Travel Notes blog
The history of Tinos: harnessing the wind and pigeon-fancying
by Max Lane
6 min read

The history of Tinos: harnessing the wind and pigeon-fancying

The history of Tinos: harnessing the wind and pigeon-fancying
Delve into the rich history of Tinos in Greece, and learn more about its transformation after the Fourth Crusade, from its Venetian architectural influences and its unique cultural heritage.
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Welcome to Tinos, a gem in the Aegean Sea, where history whispers from every corner. This enchanting Greek island has had a fascinating journey through time, marked by events such as the Fourth Crusade and the expansion of the Maritime Republic of Venice. Head below to learn how Tinos's history continues to captivate travellers today.


What makes Tinos unique

It’s not always easy to discern exactly what makes a place unique. To find out you may have to dig a little deeper, explore a bit further, or read more widely. This is not the case with Tinos, however, as its most emblematic and distinguishing features are on full show. All it takes is a drive into the interior, where you will soon come across the curious sight of hundreds of proud windmills and elaborate dovecotes dotting the landscape.

How these constructions came to be built, and how important they were for the island’s inhabitants, is a fascinating tale that begins with the arrival of the Venetians at the beginning of the 13th century.

The windmills of Tinos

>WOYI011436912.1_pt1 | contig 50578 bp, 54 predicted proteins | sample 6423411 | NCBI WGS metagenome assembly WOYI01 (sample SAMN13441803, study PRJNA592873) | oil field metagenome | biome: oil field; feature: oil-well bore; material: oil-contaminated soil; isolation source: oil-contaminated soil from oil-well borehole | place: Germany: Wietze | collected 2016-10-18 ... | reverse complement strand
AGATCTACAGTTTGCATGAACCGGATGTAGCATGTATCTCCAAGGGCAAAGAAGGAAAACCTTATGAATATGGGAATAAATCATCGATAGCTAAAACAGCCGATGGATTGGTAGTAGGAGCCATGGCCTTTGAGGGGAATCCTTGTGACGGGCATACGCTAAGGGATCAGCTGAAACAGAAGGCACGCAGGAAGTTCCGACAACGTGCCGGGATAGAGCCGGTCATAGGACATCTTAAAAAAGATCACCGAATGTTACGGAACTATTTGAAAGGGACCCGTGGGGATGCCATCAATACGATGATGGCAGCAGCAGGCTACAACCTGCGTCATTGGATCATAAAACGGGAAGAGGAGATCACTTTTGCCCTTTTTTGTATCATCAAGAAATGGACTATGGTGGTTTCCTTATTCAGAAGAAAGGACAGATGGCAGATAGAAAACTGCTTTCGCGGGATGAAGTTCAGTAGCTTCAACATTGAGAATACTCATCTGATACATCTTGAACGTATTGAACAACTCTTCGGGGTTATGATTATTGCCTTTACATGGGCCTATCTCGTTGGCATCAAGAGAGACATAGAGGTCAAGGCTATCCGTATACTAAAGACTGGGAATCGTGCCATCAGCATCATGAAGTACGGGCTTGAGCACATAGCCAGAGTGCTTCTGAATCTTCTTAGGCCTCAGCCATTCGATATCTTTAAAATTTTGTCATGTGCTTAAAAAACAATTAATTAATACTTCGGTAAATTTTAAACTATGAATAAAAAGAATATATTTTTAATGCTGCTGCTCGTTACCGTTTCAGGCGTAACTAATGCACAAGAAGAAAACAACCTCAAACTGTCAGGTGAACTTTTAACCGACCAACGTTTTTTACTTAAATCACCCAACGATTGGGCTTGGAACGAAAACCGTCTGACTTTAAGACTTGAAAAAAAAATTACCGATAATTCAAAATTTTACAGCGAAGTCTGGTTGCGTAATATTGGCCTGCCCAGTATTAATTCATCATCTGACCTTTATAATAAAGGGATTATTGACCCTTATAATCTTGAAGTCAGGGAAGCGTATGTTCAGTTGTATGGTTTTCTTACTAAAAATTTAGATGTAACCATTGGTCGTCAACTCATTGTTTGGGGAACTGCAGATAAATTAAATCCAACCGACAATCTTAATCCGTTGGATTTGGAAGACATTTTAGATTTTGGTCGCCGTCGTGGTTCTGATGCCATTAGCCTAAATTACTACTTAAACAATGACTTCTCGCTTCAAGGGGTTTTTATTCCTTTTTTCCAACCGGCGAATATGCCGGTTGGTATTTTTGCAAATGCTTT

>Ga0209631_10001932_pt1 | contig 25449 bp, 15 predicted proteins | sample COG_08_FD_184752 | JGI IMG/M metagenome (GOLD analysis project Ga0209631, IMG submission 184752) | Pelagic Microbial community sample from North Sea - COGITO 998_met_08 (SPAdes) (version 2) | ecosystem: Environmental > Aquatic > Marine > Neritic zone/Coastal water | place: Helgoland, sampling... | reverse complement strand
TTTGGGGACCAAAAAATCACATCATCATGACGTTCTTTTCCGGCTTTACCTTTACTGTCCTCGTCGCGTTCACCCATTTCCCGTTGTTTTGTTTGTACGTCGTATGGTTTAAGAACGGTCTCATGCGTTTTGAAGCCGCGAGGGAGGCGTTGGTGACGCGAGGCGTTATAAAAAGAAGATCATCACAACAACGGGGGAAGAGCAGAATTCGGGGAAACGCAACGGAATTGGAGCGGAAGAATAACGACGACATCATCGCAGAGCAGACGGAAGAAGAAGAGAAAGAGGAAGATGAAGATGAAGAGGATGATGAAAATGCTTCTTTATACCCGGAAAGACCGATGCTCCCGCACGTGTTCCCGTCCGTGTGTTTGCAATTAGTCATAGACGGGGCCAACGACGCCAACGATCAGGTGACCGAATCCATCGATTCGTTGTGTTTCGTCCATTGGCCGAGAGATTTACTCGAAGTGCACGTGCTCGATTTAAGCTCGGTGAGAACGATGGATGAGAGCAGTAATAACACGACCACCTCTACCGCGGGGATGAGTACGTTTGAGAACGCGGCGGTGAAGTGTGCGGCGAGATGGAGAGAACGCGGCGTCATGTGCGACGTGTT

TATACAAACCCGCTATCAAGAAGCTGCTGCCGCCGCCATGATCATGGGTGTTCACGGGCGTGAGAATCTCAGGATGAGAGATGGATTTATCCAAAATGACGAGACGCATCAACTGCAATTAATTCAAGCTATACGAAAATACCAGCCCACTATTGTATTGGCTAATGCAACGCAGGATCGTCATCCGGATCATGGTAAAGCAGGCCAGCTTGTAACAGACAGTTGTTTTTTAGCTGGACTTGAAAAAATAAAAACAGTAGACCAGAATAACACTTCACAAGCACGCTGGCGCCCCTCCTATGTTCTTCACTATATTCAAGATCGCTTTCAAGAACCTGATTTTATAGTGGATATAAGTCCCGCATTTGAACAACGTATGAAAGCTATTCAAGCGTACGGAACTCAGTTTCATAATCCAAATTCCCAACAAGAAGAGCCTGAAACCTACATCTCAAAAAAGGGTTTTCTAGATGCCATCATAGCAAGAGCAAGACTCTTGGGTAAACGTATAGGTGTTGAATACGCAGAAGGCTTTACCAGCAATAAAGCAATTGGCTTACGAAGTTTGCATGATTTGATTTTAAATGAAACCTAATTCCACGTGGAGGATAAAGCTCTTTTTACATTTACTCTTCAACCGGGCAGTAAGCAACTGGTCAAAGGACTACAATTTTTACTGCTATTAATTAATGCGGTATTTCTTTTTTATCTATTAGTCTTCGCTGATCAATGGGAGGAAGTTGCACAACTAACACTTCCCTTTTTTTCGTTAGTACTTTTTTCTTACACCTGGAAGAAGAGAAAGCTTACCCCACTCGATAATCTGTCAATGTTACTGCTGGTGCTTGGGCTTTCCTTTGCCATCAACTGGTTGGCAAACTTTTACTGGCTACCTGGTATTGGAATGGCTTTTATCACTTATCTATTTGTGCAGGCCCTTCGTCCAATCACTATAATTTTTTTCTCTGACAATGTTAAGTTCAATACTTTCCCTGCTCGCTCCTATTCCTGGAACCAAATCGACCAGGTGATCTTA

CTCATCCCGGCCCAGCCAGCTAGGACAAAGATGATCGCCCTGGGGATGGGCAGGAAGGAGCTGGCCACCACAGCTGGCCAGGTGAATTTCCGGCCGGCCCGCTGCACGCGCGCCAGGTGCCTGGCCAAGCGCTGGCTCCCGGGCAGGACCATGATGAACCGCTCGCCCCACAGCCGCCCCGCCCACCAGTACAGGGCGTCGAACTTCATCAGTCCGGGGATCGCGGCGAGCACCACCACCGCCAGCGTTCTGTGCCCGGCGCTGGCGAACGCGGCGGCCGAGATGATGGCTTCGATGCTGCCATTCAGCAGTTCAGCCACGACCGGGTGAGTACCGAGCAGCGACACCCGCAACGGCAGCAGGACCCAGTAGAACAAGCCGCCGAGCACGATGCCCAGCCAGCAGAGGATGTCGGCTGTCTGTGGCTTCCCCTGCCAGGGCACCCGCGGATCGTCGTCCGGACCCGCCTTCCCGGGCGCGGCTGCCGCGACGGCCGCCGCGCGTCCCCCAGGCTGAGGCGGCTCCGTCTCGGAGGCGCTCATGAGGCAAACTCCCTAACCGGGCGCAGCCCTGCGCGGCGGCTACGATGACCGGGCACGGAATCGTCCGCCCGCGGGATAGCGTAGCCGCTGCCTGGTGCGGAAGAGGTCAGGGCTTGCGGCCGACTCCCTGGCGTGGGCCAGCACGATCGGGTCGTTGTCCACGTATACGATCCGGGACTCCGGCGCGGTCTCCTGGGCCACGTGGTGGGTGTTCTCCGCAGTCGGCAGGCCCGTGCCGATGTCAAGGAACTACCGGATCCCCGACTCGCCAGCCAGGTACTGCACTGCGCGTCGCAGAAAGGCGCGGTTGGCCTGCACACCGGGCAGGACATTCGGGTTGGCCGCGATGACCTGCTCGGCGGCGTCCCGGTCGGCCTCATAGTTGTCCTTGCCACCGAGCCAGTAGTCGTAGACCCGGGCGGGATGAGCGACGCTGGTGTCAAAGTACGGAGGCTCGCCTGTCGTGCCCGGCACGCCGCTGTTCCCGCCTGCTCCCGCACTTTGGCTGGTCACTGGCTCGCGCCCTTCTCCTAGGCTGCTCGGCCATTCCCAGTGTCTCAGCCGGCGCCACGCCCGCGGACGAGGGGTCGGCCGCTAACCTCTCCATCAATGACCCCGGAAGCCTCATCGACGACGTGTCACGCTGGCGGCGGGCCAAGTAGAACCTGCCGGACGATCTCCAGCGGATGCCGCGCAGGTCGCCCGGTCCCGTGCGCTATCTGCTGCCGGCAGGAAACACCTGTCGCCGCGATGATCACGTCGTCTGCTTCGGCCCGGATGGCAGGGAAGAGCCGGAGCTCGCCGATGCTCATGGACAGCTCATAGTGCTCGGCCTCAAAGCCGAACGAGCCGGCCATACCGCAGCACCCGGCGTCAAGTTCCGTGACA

Although windmills are a common site throughout the Cyclades, on Tinos they are remarkable both for their number (estimates vary between about 120 and 130), and for the integral role they played in island life until the 1980s.

On assuming control of Tinos, the Venetians quickly recognised the island’s agricultural potential, particularly where the cultivation of wheat was concerned. And with its breezy climate (Tinos is sometimes referred to as the Island of Aeolus, after the Greek god of wind), windmills were the obvious choice when it came to transforming the harvest into flour. Soon, windmills were popping up in strategic locations near tracks and roads across the hilly terrain of the island’s hinterland.

Classic Tinian windmills had a circular stone body and a conical roof. Laid out over three floors, they functioned as most pre-industrial windmills did: the sails rotated a shaft, which, via a system of cogs, turned a second, upright shaft. This latter powered the millstones.

As the island’s population grew, so did the need for wheat and flour, and more windmills were built. So effective were they that soon Tinos began exporting flour to its neighbouring islands and beyond, a trade that brought significant wealth.

During the Second World War, Tinos’s millers heroically defied the German occupying forces (who requisitioned all flour for their own requirements) by milling secretly at night to feed the island’s inhabitants.

After the war, Tinos’s wheat-growing and milling traditions began to fade. Cheaper flour was brought by ship from the mainland, and, one by one, the windmills fell into disuse. Today, some are used as weather stations by amateur meteorologists, while others have been converted into private homes. Sadly, many lie abandoned, an evocative testament to a lost world.


The dovecotes of Tinos

The Venetians had a passion for pigeons (more correctly called rock doves), which they brought with them to Tinos. They built peristeriones to house their beloved birds, thus beginning a tradition that would see over 1,000 (some say upwards of 1,300) dovecotes spring up across the island. A great many survive today, and they are an integral part of Tinos’s unique landscape.